Anyone who has followed my jottings for any length of time will, no doubt, recall an article I wrote many moons ago relating how I became a Master of Mink Hounds and the formation of The Tandridge Mink Hounds which I ran for a good few years. Any pack of hounds needs a vehicle to be able to operate and the Tandridge was no exception. The country we hunted was huge, taking in half of Surrey and half of Kent. The distances we had to travel to meets were such that we could not have managed without transport. We, actually, had two vehicles one for hound transport and the other for transporting feed.
The other evening I was watching an edition of The Antiques Road Trip on the television and it brought back a flood of memories from my mink hound days. For those not familiar with the program, it basically, involves two antique experts travelling around an area of Britain in some sort of old /vintage car, and buying antiques for auction. The trip takes several stages with an auction at the end of each stage. The winner is the expert who has made the most money at the end of the "trip".
Well, you might ask what on earth has all this got to do with mink hunting in Surrey many years ago ? In the program I watched the other evening the vehicle which the two experts had been given for their trip turned out to be a Bedford Dormobile coloured powder blue. The same model of vehicle which we had used as a hound van and in the same colour. Our vehicle had been found for sale by one of our hunt members and I was assured that it was both a bargain and in good condition. Given that this all happened a long time ago I can't remember the exact price we paid for the old Bedford but the figure of seventy five pounds sticks in the back of my mind. In any event we bought this treasure and having done so the first thing which had to change was the colour. No self respecting mink hunt could possibly be seen driving around the country side in a vehicle painted powder blue, what would people think ! So it was that we bought a large, very large, can of paint of a shade which I would describe as army green. Quite a deep green but not khaki. The paint was applied to the vehicle by a team of enthusiastic painters by hand with brushes. When the task had been completed, all concerned agreed, it was a great improvement. The only trouble was the whole of the exterior of the vehicle was covered in the new improved shade but the interior was not. All surfaces within remained the dreaded powder blue. Open up any of the doors and the awful colour was there for the world to see. It was decided by the proud owners that this would have to be put up with as to strip out all the bits and pieces from within the vehicle in order to paint the interior metal surfaces would be far to complex and time consuming. Having painted our hound van we then had to construct a barrier behind the front seats in order to confine the hounds to the back section and prevent them from having access to the driving area. I found it quite amazing how many talents existed within the group of hunt supports we had attracted. Every time we needed a job doing some good soul would come forward with the skills and, hey presto, job done. We had a strong weld mesh screen in place in no time , fixed securely, which lasted the life of the vehicle. That van did us proud and proved to be very reliable as far as the motoring side of things went. Its major problem, we soon discovered, was the fact that the side, sliding door, slid rather too well. Each time it was operated the damned thing slid right out of it's guides and fell to the floor. We never succeeded in overcoming this problem, the solution being to keep it locked at all times. The door lock being a bit dodgy we bolted,on to the side of the van, a clasp and secured it with a padlock. The hound van went with the rest of the hunt to our neighbouring pack when I was transferred with my job to Dorset.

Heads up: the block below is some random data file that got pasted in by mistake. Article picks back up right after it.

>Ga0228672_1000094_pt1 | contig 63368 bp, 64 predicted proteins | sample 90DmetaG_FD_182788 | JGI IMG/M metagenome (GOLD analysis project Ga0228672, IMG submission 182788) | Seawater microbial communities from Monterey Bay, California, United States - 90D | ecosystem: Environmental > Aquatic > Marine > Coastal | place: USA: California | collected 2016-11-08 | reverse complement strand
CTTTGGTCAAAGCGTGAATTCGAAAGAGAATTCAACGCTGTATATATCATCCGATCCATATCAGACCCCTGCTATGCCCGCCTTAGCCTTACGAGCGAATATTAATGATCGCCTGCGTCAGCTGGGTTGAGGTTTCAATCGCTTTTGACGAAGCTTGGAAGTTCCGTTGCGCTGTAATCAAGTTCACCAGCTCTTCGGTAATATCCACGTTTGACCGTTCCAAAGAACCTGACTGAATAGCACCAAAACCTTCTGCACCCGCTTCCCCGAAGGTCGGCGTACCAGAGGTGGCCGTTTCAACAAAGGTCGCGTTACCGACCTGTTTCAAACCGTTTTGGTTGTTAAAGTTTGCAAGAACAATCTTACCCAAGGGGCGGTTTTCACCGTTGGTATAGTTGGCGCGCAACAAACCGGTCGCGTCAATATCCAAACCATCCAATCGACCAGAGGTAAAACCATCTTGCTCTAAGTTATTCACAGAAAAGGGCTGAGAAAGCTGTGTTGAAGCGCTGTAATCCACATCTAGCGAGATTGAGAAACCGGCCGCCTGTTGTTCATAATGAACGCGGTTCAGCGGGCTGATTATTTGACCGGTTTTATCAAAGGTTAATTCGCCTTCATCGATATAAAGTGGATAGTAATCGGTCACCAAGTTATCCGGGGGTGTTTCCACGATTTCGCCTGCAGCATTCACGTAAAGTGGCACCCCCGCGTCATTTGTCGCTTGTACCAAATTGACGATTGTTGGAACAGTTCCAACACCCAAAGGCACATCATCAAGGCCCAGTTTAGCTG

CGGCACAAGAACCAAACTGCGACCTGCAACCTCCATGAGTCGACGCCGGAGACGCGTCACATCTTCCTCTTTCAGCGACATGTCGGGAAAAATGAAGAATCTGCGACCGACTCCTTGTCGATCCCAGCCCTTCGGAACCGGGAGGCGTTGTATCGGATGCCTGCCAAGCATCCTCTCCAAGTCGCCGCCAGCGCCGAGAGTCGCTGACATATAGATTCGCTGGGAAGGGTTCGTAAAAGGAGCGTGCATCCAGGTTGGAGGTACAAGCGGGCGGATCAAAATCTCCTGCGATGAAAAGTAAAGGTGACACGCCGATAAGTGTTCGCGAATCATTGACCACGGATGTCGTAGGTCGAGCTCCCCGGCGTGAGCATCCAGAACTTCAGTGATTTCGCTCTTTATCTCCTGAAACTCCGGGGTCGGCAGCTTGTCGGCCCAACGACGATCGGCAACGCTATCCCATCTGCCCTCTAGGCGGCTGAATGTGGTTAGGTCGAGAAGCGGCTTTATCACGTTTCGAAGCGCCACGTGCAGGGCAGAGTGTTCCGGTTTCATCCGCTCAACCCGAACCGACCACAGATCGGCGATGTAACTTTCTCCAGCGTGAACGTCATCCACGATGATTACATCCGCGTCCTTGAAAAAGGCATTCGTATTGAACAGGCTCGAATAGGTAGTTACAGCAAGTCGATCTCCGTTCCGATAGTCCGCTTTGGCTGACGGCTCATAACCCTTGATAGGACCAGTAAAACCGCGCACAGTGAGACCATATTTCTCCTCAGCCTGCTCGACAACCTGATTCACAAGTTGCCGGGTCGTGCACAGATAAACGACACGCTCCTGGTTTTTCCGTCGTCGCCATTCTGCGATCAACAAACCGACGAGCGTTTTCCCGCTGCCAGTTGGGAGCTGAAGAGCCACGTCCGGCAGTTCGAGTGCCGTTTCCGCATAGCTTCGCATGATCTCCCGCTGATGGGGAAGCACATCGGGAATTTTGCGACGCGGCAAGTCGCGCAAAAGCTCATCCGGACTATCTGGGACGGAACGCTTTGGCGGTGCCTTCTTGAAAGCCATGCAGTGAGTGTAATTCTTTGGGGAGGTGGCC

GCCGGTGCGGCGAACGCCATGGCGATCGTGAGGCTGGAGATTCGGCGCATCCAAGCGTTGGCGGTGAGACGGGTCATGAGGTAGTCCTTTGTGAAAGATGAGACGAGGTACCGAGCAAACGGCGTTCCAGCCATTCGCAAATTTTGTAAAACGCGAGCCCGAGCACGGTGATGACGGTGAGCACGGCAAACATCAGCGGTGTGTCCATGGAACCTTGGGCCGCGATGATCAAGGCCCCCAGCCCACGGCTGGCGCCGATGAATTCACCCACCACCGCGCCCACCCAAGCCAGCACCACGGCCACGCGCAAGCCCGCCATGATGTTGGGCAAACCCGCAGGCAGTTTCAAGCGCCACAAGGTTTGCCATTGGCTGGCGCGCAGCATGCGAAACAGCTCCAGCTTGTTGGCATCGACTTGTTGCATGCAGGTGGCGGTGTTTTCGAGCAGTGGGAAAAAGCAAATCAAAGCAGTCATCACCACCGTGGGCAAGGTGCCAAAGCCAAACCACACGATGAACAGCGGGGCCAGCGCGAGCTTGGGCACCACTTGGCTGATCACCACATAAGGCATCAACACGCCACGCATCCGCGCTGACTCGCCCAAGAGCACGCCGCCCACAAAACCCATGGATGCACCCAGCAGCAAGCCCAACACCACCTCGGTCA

The second vehicle the hunt used was my Bedford Beagle van which, as it happened,was also painted a dark green but its paint job had been done by its makers Vauxhall. The van was affectionately known by all as the Flying Dustbin. It got this name from the fact that I used it to transport swill which was donated by the officers mess at Wandsworth Prison where I was serving at the time. Each day I would take out a plastic bin of the food waste from the mess and leave a clean bin ready to be filled. I got the idea from an article I had read regarding a military pack of hounds which fed food waste from its mess to hounds . I doubt if it could happen today since we are now swamped with petty regulations. In any event, our hounds thrived on that food and they looked in prime condition, so much so, that we won numerous prizes at the hound shows we entered.The van proved to be a reliable workhorse and did us well for a lot of years.The only negative event occurred when I was driving home one evening loaded up with a full bin of swill. The bin was located behind the drivers seat in the back of the van,being a van, there were no back seats. Just as I was approaching a cross roads at Sutton some lunatic pulled out in front of me from my left. I hit the breaks, the van stopped abruptly, and the bin of swill came forwards at a great force and covered me with its contents.Not nice ! The Flying Dustbin came to an abrupt and sudden end.One winters morning I set of for work at an early hour and a few hundred yards away from home I hit a large patch of black ice, the Flying Dustbin slid sideways, hit the curb and flipped over on to its side drivers side down. After the initial shock, and the overwhelming smell of spilt petrol, I made my exit via the passenger door which was then facing the sky.Incredibly I was unhurt. On the humorous side of the incident, there was an elderly lady walking along the opposite pavement. It was actually dark and I assume she was going to get her newspaper. The poor dear witnessed the whole incident and as I climbed out through the door she went into a series of screams before running away. I don't know, to this day, who she was or why she did a runner, did she think I was sort alien ? Oh well that's life.